Saturday, May 31, 2008

Lost gypsy

When it comes to directions, I’m Jack Sparrow’s compass: broken, north-challenged, pathetic.

I’ve resigned to this conclusion after the 13th interstate trip I’ve ventured on with a group of road trip junkies while on a nearly three-month stint in the States. Never out on the road without a travel “bible” (read: Map Quest), we often appeared armed and ready like a bunch of cookie-peddling girl scouts each time we march out for a road adventure. And yet, we still find ourselves naturally lost somewhere at some point.

Perhaps the most lingering experience was when we headed for King’s Island, a popular theme park at Ohio. Unable to stick to the convoy plan, we ended up somewhere but near the amusement park – maneuvering barren fields, stopping over secluded park by the lake and circling roads that looked too familiar after the 8th U-turn.

What would normally have taken three took us six exasperating hours before we finally saw a glimmer of Son of the Beast, King’s Island’s most “dangerous” attraction and the world’s longest wooden roller coaster. If there was any saving grace to being completely oblivious of where we were then, it was that gorgeous and buffed hard-hat worker in tight white shirt who graciously offered us directions.

Despite being conspicuously far off the right highway, I would never dare decrypt a Map Quest, unless of course my life depended on it. I once did it while lost in Atlanta, and I ended rattling off street names as if these were Da Vinci’s cryptic codes. But who could blame this poor diva from drifting between “Take I-75 N” and “Slightly turn right on exit 29“ when, to begin with, I could hardly recall street names?

For someone who is inflicted with street-name amnesia, I usually end up hyperventilating in the passenger seat each time a road-savvy taxi driver asks me which street, road or corner to take. “Would you rather that we take Bag-ong Dan and head to Hippodromo or turn along Escario to proceed to Archbishop Reyes?”

It is at this moment that everything seems to move in slow motion. Sarao jeepneys that usually whiz by suddenly appear to crawl at snail’s pace. Pedestrians who often rush to the other side of the road seem to leisurely stroll on the yellow lane. And as the driver continues to mechanically recite street names while my head spins from desperately trying to make sense of the barrage of unknown places, I hear nothing but Greek.

Neither does it help that I have been blessed with a paranoid family who, perhaps reading on the daily news too many cabbie assault stories that usually take place anywhere else but in Cebu, have long warned me never to drop hints to a stranger about being clueless and lost.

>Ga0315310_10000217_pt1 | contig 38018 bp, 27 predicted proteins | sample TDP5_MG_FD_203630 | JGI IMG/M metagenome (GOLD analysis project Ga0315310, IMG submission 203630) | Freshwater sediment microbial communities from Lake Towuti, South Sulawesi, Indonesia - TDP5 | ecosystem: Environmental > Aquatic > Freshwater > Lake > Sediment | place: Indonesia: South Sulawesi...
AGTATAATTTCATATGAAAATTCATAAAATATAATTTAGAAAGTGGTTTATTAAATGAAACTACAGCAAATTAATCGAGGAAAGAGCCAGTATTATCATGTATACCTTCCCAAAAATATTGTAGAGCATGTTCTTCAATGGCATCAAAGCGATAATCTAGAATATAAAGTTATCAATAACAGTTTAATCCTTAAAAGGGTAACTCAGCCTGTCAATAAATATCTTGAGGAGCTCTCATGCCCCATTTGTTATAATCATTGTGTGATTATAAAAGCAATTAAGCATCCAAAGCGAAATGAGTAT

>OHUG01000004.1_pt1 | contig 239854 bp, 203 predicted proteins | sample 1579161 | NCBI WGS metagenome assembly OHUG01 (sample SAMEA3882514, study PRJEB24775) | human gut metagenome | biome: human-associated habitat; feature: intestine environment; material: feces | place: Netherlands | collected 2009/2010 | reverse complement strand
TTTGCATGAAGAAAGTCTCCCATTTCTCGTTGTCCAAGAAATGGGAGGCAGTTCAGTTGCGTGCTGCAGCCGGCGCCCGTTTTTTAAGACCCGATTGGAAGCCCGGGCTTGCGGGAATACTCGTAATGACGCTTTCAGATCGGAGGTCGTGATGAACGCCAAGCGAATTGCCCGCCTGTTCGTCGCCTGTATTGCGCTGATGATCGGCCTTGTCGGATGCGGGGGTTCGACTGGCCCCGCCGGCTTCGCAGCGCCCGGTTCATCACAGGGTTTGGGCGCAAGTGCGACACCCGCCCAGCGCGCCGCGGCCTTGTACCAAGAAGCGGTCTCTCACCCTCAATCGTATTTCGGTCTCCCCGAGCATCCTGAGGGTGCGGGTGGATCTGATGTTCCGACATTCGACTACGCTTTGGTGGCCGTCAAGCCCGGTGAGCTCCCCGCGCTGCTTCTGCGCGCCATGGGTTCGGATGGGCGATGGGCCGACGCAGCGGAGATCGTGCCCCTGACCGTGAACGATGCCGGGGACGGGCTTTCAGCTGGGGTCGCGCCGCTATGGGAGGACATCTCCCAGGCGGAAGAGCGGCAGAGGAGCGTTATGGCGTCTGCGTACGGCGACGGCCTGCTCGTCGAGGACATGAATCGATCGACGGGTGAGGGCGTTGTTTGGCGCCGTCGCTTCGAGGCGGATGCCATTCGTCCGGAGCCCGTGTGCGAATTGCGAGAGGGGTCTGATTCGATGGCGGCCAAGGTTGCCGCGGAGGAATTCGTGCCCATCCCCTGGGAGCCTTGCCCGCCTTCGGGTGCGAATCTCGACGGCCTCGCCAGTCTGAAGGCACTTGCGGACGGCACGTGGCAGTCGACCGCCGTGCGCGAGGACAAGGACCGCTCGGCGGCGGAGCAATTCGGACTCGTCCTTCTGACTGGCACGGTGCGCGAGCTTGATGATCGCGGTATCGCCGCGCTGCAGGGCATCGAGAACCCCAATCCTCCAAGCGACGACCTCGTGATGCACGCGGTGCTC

But when salvation is required, I usually slick my way out of my navigation dilemma by calling a human GPS.

“I’m standing in front of a street post next to a ‘No urinating’ sign,” I’d inform my cousin in between panic attacks.

“Do you have any idea how many street posts with ‘no urinating’ signs are there around Cebu?” my cousin would shoot back, clearly exasperated at my poor choice of landmark. “Can you be any more precise? Anything else that may help hint where you are?”

I would pause and look around. “There’s a two-storey green house.”

Despite the fact that my compass magnet needs a bit of tweaking, I remain undaunted. If Jack Sparrow can travel to world’s end with a compass that doesn’t point north, what’s to stop this navigation-challenged diva from conquering the world?


faeryrowan said...

"If there was any saving grace to being completely oblivious of where we were then, it was that gorgeous and buffed hard-hat worker in tight white shirt who graciously offered us directions."

Our angel... *dreamy sigh*

Keith said...

My spirit suffers when I think how much I would like to visit the islands again....

Sigh, but here in Redding California, police just ticket people for urinating in public..... Ergo, we see no such signs here.

I do remember seeing a traffic sign once in the Visayas that said "accident prone area"

I expected to see people with canes tripping all over themselves.

One day I shall visit Cebu again!

divawearsnada said...

Yes Keith, we do have all signs here - some funny enough to merit a blog post!

And yet, Cebu leaves a delightful mark to any traveler, not solely for the road signs, but for the warmth of its people.

Hope you get to visit Cebu again. Cebu has just become more exciting. :-)